Pilots with a history of aviation accidents, or who fly to remote locations, will pay higher premiums than pilots who don't. On the other hand, an experienced, licensed pilot with no history of accidents will likely face fewer challenges when buying a life insurance policy.
How working as a private pilot can affect your life insurance rates
Some life insurance companies have more lenient guidelines for private pilots than others. When applying, one of the main factors to consider is whether you’ll be charged a flat extra fee for your aviation activities, since flat extra charges can significantly increase the cost of life insurance.
Common examples of flat extra fees include an additional $2 or $5 per $1,000 of coverage you purchase. In that case, if you have a $500,000 policy, you could pay an extra $1,000 to $2,500 per year.
How much does life insurance cost for private pilots?
A 30-year-old licensed pilot with over 100 solo flight hours might pay between $29.76 and $35.05 per month for a 20-year term life insurance policy with a $500,000 death benefit payout. Your exact rates will depend on your qualifications and how frequently you fly, as well as other factors like your age and health.
Term life insurance rates for private pilots
$500,000 coverage amount
What is an aviation exclusion rider?
An aviation exclusion rider is a provision that can be added to a life insurance policy to specifically exclude an aviation-related death from your coverage. In exchange for the exclusion, you may pay lower premiums. But if you die while flying a plane, your beneficiaries won’t receive the death benefit payout.
Some aviation riders cover other aviation activities, too, like skydiving or parachuting. Not every insurer offers these riders, but if they do, it provides a way to lower your premiums if you’re a private pilot with few flight hours, or if you’re a student pilot still working toward your license.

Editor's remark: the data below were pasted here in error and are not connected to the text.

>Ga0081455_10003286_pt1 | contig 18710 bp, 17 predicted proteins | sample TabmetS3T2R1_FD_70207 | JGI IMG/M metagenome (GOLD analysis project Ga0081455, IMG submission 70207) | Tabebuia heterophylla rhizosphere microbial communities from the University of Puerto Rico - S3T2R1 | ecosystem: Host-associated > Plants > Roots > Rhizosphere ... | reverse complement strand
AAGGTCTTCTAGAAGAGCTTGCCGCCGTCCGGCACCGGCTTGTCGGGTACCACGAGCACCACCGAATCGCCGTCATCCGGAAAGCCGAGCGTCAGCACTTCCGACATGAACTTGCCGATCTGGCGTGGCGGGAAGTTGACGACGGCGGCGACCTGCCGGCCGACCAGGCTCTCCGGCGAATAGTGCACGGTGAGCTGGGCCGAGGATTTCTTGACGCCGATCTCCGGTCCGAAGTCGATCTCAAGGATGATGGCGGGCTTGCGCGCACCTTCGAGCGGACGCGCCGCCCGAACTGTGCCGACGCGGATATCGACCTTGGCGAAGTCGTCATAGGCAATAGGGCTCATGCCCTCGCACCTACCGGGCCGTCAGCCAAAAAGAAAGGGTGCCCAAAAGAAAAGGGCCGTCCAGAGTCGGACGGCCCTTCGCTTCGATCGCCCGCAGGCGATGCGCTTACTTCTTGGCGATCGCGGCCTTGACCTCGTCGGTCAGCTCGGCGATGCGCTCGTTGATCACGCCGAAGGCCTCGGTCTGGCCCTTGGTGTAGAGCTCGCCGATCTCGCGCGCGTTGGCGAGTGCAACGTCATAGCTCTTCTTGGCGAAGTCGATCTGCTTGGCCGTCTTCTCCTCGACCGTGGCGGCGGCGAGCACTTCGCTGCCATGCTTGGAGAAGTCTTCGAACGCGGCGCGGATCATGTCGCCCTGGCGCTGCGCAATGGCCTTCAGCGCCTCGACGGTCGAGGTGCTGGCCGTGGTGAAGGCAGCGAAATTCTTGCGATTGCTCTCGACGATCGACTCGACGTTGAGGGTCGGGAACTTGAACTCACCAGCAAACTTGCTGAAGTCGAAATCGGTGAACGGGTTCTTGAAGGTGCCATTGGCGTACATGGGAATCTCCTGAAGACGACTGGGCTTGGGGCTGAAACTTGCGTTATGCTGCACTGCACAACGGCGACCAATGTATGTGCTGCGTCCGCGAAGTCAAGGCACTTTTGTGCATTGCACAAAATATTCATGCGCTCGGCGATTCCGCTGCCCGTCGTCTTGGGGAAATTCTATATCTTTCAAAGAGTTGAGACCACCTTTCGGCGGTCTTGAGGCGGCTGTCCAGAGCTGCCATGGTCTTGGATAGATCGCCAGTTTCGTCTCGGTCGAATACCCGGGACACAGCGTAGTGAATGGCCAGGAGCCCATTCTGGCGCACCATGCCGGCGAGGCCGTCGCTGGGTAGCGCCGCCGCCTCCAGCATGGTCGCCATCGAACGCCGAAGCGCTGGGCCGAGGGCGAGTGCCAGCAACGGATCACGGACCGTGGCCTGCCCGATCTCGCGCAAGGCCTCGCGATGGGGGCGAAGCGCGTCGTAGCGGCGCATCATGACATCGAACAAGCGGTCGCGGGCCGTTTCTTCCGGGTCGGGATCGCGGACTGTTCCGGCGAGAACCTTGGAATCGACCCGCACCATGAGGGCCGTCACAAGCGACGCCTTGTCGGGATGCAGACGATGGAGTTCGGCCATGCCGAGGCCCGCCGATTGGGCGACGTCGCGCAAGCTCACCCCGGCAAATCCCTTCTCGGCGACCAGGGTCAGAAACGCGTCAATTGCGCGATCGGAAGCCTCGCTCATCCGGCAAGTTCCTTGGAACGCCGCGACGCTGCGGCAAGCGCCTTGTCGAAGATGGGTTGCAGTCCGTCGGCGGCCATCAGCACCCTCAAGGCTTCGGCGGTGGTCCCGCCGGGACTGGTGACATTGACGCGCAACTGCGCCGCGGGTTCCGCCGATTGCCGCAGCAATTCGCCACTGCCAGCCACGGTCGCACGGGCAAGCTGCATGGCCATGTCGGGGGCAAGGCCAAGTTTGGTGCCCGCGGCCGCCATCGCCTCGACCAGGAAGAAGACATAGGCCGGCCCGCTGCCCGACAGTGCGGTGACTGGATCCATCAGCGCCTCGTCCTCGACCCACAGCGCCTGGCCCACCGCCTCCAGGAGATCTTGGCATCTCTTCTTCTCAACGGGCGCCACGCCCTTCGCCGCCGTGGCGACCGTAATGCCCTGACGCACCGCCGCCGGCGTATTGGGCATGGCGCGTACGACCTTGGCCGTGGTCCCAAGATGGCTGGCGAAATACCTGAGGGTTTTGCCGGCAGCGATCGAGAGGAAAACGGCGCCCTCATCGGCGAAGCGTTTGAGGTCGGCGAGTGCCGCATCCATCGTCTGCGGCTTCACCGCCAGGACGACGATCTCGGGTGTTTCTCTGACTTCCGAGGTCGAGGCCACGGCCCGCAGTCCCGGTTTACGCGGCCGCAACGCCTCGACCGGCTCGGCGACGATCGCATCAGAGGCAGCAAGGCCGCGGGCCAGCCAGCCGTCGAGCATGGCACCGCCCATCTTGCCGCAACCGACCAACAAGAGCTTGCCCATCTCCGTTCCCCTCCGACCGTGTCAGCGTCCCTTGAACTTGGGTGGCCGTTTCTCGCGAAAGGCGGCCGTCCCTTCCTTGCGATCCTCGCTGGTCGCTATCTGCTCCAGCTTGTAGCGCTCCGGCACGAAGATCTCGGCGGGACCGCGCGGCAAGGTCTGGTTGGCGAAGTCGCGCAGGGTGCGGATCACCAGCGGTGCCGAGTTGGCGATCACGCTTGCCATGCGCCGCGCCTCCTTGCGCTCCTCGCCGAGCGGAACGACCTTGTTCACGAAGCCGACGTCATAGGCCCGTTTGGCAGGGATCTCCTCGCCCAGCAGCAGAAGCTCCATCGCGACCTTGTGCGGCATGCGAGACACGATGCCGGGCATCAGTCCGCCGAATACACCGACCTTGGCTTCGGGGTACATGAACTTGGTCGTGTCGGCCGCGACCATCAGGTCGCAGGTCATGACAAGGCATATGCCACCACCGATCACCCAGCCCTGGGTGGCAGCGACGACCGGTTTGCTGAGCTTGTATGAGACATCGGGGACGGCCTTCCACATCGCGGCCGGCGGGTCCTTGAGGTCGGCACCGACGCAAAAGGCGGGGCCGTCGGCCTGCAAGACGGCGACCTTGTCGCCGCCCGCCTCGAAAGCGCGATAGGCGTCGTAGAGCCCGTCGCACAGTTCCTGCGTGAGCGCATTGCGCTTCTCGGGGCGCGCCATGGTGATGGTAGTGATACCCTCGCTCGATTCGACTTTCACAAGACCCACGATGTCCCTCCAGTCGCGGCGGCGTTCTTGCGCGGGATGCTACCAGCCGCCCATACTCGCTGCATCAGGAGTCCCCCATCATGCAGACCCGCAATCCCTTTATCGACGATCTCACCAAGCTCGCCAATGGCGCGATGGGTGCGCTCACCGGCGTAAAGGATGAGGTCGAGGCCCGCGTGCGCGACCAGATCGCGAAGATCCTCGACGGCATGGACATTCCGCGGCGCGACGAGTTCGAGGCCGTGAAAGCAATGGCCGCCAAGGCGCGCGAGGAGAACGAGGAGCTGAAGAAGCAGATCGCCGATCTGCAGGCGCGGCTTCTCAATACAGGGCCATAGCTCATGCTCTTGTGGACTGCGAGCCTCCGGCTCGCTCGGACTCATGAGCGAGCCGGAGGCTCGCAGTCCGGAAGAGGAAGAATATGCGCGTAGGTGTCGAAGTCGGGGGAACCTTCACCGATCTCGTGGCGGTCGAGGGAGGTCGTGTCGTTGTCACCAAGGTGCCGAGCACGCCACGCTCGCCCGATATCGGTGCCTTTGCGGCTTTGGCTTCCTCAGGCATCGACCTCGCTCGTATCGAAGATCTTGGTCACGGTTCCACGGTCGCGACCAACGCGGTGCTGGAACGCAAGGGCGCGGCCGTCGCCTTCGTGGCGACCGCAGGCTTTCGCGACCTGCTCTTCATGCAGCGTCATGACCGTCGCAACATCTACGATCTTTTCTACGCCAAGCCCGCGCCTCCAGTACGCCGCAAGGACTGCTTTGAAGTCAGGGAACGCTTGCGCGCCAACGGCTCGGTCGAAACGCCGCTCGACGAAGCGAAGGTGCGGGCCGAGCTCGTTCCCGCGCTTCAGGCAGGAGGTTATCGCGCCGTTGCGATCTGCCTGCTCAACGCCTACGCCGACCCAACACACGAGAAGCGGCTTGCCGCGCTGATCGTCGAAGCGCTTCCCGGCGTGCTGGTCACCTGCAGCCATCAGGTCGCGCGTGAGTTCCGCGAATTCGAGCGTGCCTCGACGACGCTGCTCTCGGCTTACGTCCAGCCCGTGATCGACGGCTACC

Some riders aren’t available in some states, but a Policygenius expert can help you confirm availability of these features depending on where you live.
Best types of life insurance for private pilots
The best type of life insurance for pilots depends on your financial responsibilities and goals.
Term life insurance
Term life insurance is usually best and most affordable life insurance option for most people. If you want to protect their income and provide your family with a financial safety net to cover any debts — including a mortgage or any personal loans — in the event of your death, term life insurance is likely the best option for you.
Permanent life insurance
Permanent life insurance is popular with high-net-worth individuals and other people who want to use life insurance to diversify their investment portfolio, or for people who have long-term protection needs, like dependents who require lifelong care.
However, all types of permanent life insurance, like whole life insurance, are significantly more expensive than comparable term life policies.
If your premiums are already more expensive due to your aviation status, and you don’t have a strong need for lifelong coverage, permanent life insurance may not be your best option.
When should private pilots purchase life insurance?
Generally speaking, private pilots should purchase life insurance as soon as they think they need it to financially protect their family, much like anyone else.
However, if you’re a student pilot in the process of obtaining your license, or you have less than 100 hours of solo flying experience, insurers will view you as an increased risk, so your premiums and likelihood of needing to pay a flat extra fee will be higher.
Some insurers consider private pilots under a certain age as more risky, too — for instance, pilots under age 26 or even age 30 may pay more in premiums. If you’re a private pilot under the age of 26 and you don’t have any dependents or debts to cover yet, it might make sense to wait before applying.
Benefits of life insurance for private pilots
Life insurance provides a financial safety net for your family in the absence of your income.
Although you may pay more depending on your circumstances as a private pilot, it’s still valuable to have the financial protection you need, especially if you have children, a spouse, or others who rely on you financially.